Shelter mission to Mozambique and Malawi

20 March 2018

Shelter is a partnership between Arcadis and UN-Habitat aimed at a common goal: to improve the quality of life of citizens in rapidly growing cities around the world. We are highlighting one of our Arcadian’s stories’ who went on an Shelter mission. In this blogpost we cover the Shelter story of Natasha Orange from the UK,who traveled to Mozambique and Malawi.

” I was surprised by the level of vulnerability and under-development in some areas, but equally impressed by the hospitality, friendliness and willingness to help by all whom we encountered.” 

Date: 27th February to 9th March 2018

I am Natasha Orange from the UK, and on February the 27th, 2018, I went on a two weeks Shelter mission to Mozambique and Malawi. I was thrilled to be chosen for what I considered to be an unmissable experience. I have worked in the region before and was honored to be selected to do so again. The opportunity to work on flood-related initiatives, in an area whose development I am passionate about, and being able to work with UN-Habitat, was very fulfilling. It has been excellent for my career, and priceless for my personal developmentIn this blog, I will share some of my experiences which will hopefully inspire you to take a change on signing up to what could be the highlight of your career.

Mission objective

The team I worked with was commissioned to visit Chokwe (Mozambique) and Zomba (Malawi) to critically assess the already-established UN-Habitat intervention recommendations for drainage, relief roads, river-focused interventions and early warning systems. We had to tour the study areas, meet with local municipalities and other key stakeholders, and gather pertinent information to inform our final recommendations and report. To asses the intervention recommendations, we used indicators included feasibility, sustainability factors, climate change factors, and operability and maintenance.

Each member of the team had their own skill and expertise. I had previous experiences working in Southern Africa and with flood alleviation schemes. Furthermore, I was able to use knowledge on project management and risk management and to combine it with a strong cultural appreciation for both countries.

My first impression of both Mozambique and Malawi was how similar it was to countries I had worked in before, but at the same time how distinctly different. The weather conditions were extremely pleasing, having come from a much colder climate, and the people were so very friendly. I was surprised by the level of vulnerability and under-development in some areas, but equally impressed by the hospitality, friendliness and willingness to help by all whom we encountered.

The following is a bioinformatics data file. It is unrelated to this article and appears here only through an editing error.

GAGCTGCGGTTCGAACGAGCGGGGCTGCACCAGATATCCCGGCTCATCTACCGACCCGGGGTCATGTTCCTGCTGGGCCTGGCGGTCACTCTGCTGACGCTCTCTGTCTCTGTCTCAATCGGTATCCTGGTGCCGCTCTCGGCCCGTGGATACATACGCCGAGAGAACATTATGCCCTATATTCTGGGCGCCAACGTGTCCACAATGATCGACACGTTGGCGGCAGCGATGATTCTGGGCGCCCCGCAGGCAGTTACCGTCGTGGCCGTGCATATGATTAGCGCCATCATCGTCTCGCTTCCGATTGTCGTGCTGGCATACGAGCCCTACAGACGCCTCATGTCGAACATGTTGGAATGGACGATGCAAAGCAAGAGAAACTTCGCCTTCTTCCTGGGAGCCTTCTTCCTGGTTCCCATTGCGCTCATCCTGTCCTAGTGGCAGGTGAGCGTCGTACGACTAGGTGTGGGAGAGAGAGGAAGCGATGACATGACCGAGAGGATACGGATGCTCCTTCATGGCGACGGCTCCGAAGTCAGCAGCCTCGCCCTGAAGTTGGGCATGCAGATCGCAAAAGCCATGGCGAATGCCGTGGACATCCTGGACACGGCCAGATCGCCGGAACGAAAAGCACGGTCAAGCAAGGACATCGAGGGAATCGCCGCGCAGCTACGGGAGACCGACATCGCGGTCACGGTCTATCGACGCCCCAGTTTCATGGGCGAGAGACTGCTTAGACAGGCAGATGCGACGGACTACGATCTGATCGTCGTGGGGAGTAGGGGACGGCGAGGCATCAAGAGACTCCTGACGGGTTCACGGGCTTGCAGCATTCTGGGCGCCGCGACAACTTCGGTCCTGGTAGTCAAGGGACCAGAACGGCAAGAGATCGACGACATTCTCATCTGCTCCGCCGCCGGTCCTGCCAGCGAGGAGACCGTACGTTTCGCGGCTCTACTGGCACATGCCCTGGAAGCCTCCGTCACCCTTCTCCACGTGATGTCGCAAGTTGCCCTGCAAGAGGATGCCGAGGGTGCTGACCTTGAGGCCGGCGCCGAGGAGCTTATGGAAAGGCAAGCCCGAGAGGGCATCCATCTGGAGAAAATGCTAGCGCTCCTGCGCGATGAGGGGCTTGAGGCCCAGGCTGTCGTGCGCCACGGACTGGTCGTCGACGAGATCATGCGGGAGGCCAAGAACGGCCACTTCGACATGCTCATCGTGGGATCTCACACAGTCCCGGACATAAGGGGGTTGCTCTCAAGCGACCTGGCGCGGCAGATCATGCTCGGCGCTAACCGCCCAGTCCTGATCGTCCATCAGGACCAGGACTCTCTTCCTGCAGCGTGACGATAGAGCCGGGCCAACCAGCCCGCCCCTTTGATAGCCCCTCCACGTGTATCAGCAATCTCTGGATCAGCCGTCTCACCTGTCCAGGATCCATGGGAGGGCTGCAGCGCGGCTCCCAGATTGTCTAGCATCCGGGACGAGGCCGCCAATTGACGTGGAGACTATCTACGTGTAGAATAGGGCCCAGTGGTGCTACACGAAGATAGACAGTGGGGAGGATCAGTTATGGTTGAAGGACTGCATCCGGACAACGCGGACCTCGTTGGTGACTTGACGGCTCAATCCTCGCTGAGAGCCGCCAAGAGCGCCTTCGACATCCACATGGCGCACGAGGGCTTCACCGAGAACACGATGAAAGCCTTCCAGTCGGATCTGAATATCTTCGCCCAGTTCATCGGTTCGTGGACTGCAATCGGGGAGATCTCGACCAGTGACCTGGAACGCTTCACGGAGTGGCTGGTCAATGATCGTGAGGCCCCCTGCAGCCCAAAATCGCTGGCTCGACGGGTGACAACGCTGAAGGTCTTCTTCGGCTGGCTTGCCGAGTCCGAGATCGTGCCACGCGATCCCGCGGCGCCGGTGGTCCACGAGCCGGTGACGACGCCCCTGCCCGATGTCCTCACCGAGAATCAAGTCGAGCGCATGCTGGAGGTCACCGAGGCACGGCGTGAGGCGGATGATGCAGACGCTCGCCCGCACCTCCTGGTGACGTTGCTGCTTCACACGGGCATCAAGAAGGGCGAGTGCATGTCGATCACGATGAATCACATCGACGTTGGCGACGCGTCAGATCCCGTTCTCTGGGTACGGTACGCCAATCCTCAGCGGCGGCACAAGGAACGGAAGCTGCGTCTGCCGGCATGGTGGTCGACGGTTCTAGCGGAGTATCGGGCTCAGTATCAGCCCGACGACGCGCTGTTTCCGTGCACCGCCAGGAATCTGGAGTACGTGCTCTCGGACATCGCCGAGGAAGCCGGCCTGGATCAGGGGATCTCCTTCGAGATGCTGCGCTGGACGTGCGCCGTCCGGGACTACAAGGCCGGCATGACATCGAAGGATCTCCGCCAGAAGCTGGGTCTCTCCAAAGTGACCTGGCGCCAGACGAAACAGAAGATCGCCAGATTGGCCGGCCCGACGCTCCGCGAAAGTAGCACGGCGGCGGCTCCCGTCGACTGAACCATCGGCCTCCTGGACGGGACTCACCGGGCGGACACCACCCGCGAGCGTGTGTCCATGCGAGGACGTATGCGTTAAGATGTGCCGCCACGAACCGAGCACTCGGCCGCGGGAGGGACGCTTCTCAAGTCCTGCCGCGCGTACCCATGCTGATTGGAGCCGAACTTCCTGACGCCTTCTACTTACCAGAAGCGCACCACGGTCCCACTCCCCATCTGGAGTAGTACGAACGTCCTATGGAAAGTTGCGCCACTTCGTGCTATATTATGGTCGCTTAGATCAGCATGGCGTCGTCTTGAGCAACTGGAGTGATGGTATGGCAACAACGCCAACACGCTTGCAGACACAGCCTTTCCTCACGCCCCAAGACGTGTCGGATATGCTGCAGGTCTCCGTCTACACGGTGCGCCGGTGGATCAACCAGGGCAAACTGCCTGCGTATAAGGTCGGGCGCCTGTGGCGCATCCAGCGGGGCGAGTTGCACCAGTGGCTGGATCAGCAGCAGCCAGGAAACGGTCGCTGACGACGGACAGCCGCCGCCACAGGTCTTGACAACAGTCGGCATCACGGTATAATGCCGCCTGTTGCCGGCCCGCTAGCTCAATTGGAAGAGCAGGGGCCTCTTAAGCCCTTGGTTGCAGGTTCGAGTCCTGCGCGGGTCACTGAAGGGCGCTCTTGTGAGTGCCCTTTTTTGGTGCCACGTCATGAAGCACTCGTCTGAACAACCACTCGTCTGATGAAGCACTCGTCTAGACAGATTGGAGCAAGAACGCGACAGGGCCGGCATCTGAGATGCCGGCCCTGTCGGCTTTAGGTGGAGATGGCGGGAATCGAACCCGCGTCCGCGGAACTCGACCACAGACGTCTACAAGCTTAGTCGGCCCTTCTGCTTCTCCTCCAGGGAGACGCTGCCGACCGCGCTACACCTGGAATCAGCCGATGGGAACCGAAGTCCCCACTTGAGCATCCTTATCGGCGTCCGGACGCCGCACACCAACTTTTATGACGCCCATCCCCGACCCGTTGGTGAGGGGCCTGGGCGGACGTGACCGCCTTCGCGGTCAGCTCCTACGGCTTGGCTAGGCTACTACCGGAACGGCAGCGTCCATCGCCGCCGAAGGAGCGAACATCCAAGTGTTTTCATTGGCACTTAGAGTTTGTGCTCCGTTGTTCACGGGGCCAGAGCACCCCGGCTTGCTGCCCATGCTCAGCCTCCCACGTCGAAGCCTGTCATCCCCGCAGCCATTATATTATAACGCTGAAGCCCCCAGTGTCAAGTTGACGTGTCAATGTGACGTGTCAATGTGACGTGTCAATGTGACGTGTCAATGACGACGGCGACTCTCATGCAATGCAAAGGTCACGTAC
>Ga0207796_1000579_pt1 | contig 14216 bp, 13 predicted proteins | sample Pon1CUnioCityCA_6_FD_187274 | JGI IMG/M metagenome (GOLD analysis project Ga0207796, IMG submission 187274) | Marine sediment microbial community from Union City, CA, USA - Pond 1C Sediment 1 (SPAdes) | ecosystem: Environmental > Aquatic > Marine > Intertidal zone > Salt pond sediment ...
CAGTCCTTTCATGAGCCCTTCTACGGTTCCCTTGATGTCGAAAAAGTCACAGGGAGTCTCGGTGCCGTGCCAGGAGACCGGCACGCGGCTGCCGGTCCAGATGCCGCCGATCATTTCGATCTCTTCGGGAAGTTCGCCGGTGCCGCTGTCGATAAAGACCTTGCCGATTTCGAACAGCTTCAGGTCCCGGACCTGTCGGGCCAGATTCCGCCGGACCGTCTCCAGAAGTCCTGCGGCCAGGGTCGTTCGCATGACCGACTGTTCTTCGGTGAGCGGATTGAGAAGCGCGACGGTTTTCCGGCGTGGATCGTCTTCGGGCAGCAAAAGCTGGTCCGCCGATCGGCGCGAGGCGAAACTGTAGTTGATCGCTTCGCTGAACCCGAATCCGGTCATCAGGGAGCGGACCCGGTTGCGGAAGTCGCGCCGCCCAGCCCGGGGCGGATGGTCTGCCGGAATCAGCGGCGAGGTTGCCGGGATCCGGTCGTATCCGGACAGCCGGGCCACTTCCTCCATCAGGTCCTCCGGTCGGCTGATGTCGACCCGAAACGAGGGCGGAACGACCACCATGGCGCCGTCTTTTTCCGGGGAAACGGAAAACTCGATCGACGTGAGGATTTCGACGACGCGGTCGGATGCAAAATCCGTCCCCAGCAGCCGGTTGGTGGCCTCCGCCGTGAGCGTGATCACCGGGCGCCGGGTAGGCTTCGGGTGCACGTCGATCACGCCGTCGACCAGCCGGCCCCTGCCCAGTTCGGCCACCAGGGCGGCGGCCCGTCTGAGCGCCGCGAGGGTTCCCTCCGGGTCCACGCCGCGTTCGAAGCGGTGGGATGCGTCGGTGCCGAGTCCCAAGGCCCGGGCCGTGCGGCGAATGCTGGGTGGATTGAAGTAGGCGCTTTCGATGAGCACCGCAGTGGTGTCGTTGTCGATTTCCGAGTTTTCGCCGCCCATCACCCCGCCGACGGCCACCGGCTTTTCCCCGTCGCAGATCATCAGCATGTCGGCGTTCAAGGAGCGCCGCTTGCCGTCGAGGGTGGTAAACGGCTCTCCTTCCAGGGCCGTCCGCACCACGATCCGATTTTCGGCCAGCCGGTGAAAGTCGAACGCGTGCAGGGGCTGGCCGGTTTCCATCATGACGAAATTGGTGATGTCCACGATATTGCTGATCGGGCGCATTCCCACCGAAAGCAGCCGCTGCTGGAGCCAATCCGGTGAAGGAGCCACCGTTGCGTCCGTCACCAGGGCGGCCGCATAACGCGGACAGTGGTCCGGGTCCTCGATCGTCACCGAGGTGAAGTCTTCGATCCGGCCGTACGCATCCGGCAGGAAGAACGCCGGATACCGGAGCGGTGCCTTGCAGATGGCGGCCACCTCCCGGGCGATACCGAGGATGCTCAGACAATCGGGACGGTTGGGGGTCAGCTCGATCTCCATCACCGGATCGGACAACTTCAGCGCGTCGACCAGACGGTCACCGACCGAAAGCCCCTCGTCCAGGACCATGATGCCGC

Most challenging part of the mission

The most challenging part of the mission was being able to fully deliver to the desired outcome within the time allocated, and with a limited brief in advance. This was overcome in the end, and we managed to grasp the scope and work through a delivery initiative.

Working in Mozambique was surprisingly challenging in that everyone spoke Portuguese. It was the initiation of a new skill, having to use my non-verbal communication skills to navigate situations whilst waiting for others to translate. I developed a new respect for non-English speakers or those who speak English as a second language.

Learnings and experiences

What I learned most during the mission was the technical approach to the proposal and design of drainage systems and river protection. I learned how these would unfold in a substantially under-developed setting, which I would not have seen in the UK which already has well-ingrained infrastructure. I have also come to understand how teams can form and learn to perform in a very short space of time.

BEST Part of the mission

The best part about being on this mission was being able to work with UN-Habitat as a Client and being involved in work in regions completely different to my remit, without having to leave Arcadis to do so. I found being involved with development projects in southern Africa again immensely fulfilling, being my place of birth.

If you want to get involved in Shelter and make the most of the experience, I recommend that you research the culture and location you are going to, and do not be afraid to venture out of your comfort zone. You will not regret going on this mission, and it may well be the highlight of your career. At the very least, it will expand your horizons and revive you, giving you renewed focus when you return; perhaps even taking you out of that rut that you may have worked yourself into being in the same job or location for a very long time.

The international Shelter program, which allows Arcadians to share their pro bono knowledge and expertise to find solutions for global urbanization issues in the field of infrastructure, environment and water is sponsored by the Lovinklaan Foundation.

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